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Reform must not come at the expense of due process, say Met Fed

The Metropolitan Police Federation has acknowledged the “failings” documented in this morning’s Casey review, but has emphasised the importance of due process for those facing conduct procedures.

The narrative that officers should be “guilty until proven innocent” is not acceptable, the Met Fed has said on the back of today’s Casey review.

A Fed spokesman has emphasised that any reform implemented must not come at the expense of due process – for those pending or subject to conduct procedures.

In a statement responding to the review, the Fed acknowledged the “well-publicised failings” and underlined that there was no escaping that the service needs to improve.

“Part of that trust and confidence process is ridding the service of those who don’t deserve the privilege of being a police officer – and who disgrace us all,” the spokesman said.

"The Federation does not shy away from this fact. If officers are proven to be guilty of horrific offences, then we will be the first to say that we do not want these individuals in the job.

“However we must say that the narrative in the media and from some police leaders and politicians over recent weeks that police officers should be guilty until proven innocent is not acceptable.

“The criminal and statutory misconduct processes must always be followed. Any investigation, finding or sanction should be in keeping with relevant Police Regulations and legislation and be in keeping with the long-standing principles of United Kingdom law.”

Within the recommendations in her report Baroness Casey highlighted that “the misconduct process is not fit for purpose”.

Five recommendations were made in this area, including the establishment of independent multi-disciplinary teams of officers and staff to reform how the force handles misconduct cases.

Vetting standards should “be changed with immediate effect” in order to guard against those who intend to abuse their powers,

There were further calls for the government to expedite providing the Commissioner with new powers - among which would be providing Chiefs with the right to appeal to a Police Appeals Tribunal, giving forces a clear legal power to reopen closed misconduct investigations and strengthening the pension forfeiture rules (so a criminal offence does not only need to be committed in connection with an officer’s service).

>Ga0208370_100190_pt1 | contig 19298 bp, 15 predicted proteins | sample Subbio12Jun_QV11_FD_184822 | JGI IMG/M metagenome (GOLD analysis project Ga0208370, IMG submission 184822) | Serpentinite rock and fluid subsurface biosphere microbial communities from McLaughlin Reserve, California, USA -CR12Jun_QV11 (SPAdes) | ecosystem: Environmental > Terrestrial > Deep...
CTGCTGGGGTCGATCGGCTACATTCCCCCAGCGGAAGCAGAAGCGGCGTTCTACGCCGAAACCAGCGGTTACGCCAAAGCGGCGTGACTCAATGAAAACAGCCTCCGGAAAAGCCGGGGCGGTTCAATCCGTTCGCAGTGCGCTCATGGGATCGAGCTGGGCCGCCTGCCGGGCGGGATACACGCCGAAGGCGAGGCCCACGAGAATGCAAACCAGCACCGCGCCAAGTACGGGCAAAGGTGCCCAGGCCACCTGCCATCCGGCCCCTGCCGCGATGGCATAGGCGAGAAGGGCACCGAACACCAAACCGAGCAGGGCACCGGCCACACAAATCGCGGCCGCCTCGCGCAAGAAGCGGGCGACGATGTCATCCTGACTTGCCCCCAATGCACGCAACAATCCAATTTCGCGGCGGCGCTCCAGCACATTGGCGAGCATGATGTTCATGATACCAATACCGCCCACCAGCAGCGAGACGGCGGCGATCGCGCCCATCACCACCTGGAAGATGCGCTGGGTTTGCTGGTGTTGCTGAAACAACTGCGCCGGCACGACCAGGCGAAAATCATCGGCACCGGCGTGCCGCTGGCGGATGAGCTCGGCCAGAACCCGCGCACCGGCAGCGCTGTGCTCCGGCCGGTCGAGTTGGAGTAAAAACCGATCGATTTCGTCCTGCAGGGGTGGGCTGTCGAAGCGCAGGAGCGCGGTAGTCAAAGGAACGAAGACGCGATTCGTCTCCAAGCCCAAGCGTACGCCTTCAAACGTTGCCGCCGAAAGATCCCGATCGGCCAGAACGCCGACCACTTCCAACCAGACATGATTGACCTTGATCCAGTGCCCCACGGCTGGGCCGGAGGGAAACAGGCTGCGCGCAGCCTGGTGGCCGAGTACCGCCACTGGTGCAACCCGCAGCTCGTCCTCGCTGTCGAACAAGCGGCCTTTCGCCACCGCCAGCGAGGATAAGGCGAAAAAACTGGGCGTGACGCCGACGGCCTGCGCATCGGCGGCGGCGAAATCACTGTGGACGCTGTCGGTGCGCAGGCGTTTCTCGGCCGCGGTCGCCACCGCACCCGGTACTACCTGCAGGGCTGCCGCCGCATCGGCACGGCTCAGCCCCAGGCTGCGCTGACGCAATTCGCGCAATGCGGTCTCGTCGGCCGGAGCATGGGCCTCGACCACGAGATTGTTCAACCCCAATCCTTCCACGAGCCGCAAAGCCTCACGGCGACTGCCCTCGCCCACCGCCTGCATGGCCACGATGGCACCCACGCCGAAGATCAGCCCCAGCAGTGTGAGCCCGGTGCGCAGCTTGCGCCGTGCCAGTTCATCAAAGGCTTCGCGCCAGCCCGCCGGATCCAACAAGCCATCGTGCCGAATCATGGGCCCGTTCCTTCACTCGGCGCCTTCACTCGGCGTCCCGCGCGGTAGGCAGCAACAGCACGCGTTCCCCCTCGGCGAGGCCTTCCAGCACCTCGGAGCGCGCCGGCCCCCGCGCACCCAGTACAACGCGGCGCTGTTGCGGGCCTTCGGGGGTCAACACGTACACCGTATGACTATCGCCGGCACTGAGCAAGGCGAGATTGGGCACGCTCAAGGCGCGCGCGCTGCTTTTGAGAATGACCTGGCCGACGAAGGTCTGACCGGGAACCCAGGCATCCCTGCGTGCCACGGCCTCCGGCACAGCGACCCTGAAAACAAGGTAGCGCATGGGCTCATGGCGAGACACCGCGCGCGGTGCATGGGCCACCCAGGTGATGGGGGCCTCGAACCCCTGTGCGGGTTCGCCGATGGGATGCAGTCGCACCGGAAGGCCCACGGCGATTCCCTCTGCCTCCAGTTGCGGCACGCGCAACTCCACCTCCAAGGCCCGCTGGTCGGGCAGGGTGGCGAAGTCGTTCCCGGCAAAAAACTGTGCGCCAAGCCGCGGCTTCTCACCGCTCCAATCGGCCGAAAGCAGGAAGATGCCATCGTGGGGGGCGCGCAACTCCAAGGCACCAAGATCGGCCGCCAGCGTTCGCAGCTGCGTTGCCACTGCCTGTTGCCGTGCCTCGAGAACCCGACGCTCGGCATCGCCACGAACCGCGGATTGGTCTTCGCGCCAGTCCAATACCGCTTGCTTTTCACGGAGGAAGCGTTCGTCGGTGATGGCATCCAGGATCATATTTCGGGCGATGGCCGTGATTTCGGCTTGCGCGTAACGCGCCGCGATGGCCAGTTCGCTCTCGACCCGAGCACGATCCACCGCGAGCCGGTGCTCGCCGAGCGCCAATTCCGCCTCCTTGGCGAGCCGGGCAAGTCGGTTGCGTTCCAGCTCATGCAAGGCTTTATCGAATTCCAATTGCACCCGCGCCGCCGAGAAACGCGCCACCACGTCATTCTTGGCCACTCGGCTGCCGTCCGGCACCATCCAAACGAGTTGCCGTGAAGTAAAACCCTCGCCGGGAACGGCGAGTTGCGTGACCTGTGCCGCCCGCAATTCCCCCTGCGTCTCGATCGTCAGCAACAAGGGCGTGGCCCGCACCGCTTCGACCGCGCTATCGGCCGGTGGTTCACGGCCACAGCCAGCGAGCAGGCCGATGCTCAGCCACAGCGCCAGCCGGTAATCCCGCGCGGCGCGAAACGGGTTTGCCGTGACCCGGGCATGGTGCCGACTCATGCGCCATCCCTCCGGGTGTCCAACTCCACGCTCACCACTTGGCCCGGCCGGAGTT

Some of these recommendations have also recently been called for by the Mayor who wrote to the Home Secretary at the start of the month with seven key changes he wanted to see implemented in the Met.

One of Sadiq Khan’s more controversial asks, however, was the automatic suspension of an officer facing allegations of serious offences, including all sexual offences.

On this. Met Fed Chair Ken Marsh was clear: “Any suspension has to be made in accordance with guidance laid down in statue.

“You can clamour for things to change, [but here] you have to change the law,” he told Police Oracle.

He added that, not all, but some complaints are vexatious.

“We need to be careful here – my colleagues are human beings,” he said.

The MPF Spokesman concluded today: “The Metropolitan Police Federation actively supports the interests of more than 30,000 members on a daily basis. Their morale is plummeting – they are traumatised by the constant attacks to their proud profession.

 “Within the Federation’s daily work, we will also continue to speak up for the tens of thousands of hard working, brave and courageous police officers - who are out there as you read this - working tirelessly to keep Londoners safe.

“They – like us – are being gravely let down by a small number of individuals.”

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